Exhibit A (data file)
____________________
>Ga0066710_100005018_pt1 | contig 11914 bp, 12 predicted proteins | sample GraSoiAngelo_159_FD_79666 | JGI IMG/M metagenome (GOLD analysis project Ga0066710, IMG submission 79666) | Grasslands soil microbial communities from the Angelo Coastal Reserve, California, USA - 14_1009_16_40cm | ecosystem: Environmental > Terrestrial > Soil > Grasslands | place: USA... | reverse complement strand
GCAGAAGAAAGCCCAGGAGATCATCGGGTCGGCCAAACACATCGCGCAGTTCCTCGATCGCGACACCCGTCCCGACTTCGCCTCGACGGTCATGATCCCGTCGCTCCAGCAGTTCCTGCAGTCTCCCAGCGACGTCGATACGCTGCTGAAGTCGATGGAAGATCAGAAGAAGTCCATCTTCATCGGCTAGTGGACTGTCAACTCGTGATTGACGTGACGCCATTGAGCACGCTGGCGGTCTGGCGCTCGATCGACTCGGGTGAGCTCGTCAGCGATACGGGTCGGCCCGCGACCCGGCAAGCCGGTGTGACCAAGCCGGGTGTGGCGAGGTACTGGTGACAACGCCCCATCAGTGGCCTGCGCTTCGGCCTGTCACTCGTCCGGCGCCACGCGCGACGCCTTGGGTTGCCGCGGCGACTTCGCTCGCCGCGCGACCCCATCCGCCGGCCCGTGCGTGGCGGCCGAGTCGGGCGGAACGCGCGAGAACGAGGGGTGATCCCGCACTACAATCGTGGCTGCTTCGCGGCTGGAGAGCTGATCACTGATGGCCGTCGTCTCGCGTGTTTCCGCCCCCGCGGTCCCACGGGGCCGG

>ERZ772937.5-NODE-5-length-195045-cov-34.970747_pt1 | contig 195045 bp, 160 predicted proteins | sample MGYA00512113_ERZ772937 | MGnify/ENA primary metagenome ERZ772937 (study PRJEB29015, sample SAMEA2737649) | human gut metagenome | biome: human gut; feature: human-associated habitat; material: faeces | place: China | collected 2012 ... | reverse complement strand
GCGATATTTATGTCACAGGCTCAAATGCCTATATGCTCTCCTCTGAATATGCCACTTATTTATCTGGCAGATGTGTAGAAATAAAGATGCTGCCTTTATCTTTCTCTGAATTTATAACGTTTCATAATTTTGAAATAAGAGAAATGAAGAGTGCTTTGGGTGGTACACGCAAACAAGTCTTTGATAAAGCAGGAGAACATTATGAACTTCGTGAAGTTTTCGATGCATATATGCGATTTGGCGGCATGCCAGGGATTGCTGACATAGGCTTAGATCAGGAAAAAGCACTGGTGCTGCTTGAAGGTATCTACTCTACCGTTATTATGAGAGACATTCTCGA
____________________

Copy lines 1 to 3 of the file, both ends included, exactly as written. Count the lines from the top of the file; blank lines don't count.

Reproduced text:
>Ga0066710_100005018_pt1 | contig 11914 bp, 12 predicted proteins | sample GraSoiAngelo_159_FD_79666 | JGI IMG/M metagenome (GOLD analysis project Ga0066710, IMG submission 79666) | Grasslands soil microbial communities from the Angelo Coastal Reserve, California, USA - 14_1009_16_40cm | ecosystem: Environmental > Terrestrial > Soil > Grasslands | place: USA... | reverse complement strand
GCAGAAGAAAGCCCAGGAGATCATCGGGTCGGCCAAACACATCGCGCAGTTCCTCGATCGCGACACCCGTCCCGACTTCGCCTCGACGGTCATGATCCCGTCGCTCCAGCAGTTCCTGCAGTCTCCCAGCGACGTCGATACGCTGCTGAAGTCGATGGAAGATCAGAAGAAGTCCATCTTCATCGGCTAGTGGACTGTCAACTCGTGATTGACGTGACGCCATTGAGCACGCTGGCGGTCTGGCGCTCGATCGACTCGGGTGAGCTCGTCAGCGATACGGGTCGGCCCGCGACCCGGCAAGCCGGTGTGACCAAGCCGGGTGTGGCGAGGTACTGGTGACAACGCCCCATCAGTGGCCTGCGCTTCGGCCTGTCACTCGTCCGGCGCCACGCGCGACGCCTTGGGTTGCCGCGGCGACTTCGCTCGCCGCGCGACCCCATCCGCCGGCCCGTGCGTGGCGGCCGAGTCGGGCGGAACGCGCGAGAACGAGGGGTGATCCCGCACTACAATCGTGGCTGCTTCGCGGCTGGAGAGCTGATCACTGATGGCCGTCGTCTCGCGTGTTTCCGCCCCCGCGGTCCCACGGGGCCGG

>ERZ772937.5-NODE-5-length-195045-cov-34.970747_pt1 | contig 195045 bp, 160 predicted proteins | sample MGYA00512113_ERZ772937 | MGnify/ENA primary metagenome ERZ772937 (study PRJEB29015, sample SAMEA2737649) | human gut metagenome | biome: human gut; feature: human-associated habitat; material: faeces | place: China | collected 2012 ... | reverse complement strand